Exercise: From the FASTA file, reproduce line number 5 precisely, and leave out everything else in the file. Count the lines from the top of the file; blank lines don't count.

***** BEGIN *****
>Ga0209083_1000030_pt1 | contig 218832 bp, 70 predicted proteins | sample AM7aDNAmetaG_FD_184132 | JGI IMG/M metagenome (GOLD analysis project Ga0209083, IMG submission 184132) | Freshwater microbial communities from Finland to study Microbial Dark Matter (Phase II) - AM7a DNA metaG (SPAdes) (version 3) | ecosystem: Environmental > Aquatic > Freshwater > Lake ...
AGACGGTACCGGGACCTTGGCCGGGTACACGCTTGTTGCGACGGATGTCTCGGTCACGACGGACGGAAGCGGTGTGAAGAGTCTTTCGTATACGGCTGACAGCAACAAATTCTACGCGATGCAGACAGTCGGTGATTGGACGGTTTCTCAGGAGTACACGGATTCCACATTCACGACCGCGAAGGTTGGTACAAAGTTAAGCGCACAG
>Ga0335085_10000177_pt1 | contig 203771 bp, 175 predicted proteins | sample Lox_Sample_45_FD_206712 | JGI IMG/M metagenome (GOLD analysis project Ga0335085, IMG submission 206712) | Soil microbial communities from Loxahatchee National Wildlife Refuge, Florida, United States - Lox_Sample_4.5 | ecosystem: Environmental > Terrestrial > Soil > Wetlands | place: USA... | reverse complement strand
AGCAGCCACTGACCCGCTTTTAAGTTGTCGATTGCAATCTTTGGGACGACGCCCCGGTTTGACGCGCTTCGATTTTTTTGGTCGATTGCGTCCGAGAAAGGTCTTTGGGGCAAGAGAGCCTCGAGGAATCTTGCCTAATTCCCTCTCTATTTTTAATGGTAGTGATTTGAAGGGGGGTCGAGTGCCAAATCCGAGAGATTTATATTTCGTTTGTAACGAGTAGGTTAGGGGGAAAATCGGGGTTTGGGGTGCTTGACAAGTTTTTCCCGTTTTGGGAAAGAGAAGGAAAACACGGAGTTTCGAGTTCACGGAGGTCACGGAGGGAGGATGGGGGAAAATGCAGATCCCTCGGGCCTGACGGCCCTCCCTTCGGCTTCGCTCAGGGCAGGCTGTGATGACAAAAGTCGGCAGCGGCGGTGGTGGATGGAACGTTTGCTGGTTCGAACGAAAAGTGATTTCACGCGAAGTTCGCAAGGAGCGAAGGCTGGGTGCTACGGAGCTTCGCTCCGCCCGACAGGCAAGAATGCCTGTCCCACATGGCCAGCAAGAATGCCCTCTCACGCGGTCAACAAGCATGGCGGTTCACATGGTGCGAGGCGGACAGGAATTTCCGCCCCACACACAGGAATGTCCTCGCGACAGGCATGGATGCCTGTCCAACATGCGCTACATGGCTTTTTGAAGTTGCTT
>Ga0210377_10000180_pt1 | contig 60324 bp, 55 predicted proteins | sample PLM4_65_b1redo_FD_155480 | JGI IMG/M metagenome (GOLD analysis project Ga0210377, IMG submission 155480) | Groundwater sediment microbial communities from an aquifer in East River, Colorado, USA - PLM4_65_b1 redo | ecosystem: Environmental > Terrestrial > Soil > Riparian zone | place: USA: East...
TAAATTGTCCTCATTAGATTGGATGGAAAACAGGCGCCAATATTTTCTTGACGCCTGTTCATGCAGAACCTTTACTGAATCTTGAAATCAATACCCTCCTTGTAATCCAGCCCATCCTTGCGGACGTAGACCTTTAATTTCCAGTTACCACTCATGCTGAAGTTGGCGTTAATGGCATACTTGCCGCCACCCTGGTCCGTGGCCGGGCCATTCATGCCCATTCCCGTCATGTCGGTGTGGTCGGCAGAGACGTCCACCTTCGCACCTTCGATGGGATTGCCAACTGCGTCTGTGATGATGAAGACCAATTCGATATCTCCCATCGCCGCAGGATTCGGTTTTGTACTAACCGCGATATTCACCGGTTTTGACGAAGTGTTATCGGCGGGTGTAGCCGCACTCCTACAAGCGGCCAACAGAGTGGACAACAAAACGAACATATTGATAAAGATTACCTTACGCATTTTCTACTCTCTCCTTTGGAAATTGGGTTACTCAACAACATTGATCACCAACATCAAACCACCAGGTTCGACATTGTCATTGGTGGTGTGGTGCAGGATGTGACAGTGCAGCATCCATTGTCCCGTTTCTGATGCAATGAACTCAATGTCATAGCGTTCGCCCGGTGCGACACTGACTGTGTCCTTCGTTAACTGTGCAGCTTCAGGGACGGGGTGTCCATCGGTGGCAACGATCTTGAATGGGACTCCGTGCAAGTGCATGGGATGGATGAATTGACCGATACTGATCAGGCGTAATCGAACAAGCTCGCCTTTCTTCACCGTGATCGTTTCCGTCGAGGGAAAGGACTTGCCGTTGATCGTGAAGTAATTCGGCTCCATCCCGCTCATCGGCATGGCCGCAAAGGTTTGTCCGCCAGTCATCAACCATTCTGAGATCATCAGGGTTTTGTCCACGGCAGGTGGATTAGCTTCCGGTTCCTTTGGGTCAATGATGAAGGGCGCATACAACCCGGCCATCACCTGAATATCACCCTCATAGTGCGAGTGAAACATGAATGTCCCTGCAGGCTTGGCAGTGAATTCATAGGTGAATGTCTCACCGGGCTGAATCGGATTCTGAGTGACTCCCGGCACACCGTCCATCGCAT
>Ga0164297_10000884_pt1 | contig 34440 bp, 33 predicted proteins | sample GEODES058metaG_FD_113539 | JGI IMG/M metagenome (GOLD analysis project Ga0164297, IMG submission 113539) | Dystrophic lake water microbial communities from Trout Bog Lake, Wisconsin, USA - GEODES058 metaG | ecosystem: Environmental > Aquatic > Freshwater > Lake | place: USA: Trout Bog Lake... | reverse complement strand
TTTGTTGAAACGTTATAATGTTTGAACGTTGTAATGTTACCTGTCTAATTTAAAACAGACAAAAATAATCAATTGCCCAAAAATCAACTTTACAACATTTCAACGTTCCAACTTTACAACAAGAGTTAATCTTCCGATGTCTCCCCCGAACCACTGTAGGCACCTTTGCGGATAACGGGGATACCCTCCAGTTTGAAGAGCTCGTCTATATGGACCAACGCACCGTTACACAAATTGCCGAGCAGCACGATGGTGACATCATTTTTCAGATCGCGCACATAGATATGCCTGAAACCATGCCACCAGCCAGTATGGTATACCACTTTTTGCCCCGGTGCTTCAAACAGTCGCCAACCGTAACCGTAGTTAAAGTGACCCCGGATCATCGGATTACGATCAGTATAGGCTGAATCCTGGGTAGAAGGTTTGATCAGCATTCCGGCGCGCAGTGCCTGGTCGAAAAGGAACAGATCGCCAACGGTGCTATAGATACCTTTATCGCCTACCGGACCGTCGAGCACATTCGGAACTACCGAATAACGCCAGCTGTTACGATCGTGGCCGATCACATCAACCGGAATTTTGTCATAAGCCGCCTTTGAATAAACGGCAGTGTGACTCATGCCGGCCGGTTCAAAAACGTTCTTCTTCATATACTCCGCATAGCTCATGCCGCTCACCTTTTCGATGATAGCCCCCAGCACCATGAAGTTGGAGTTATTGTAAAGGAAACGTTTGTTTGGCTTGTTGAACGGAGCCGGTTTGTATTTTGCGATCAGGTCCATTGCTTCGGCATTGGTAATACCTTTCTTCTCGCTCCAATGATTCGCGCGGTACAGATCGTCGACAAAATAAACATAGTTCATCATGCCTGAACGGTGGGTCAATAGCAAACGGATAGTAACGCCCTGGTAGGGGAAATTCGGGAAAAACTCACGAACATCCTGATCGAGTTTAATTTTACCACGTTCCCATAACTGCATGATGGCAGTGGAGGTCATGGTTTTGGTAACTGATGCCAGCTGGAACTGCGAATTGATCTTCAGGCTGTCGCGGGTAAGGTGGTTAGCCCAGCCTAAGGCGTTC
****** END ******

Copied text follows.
>Ga0210377_10000180_pt1 | contig 60324 bp, 55 predicted proteins | sample PLM4_65_b1redo_FD_155480 | JGI IMG/M metagenome (GOLD analysis project Ga0210377, IMG submission 155480) | Groundwater sediment microbial communities from an aquifer in East River, Colorado, USA - PLM4_65_b1 redo | ecosystem: Environmental > Terrestrial > Soil > Riparian zone | place: USA: East...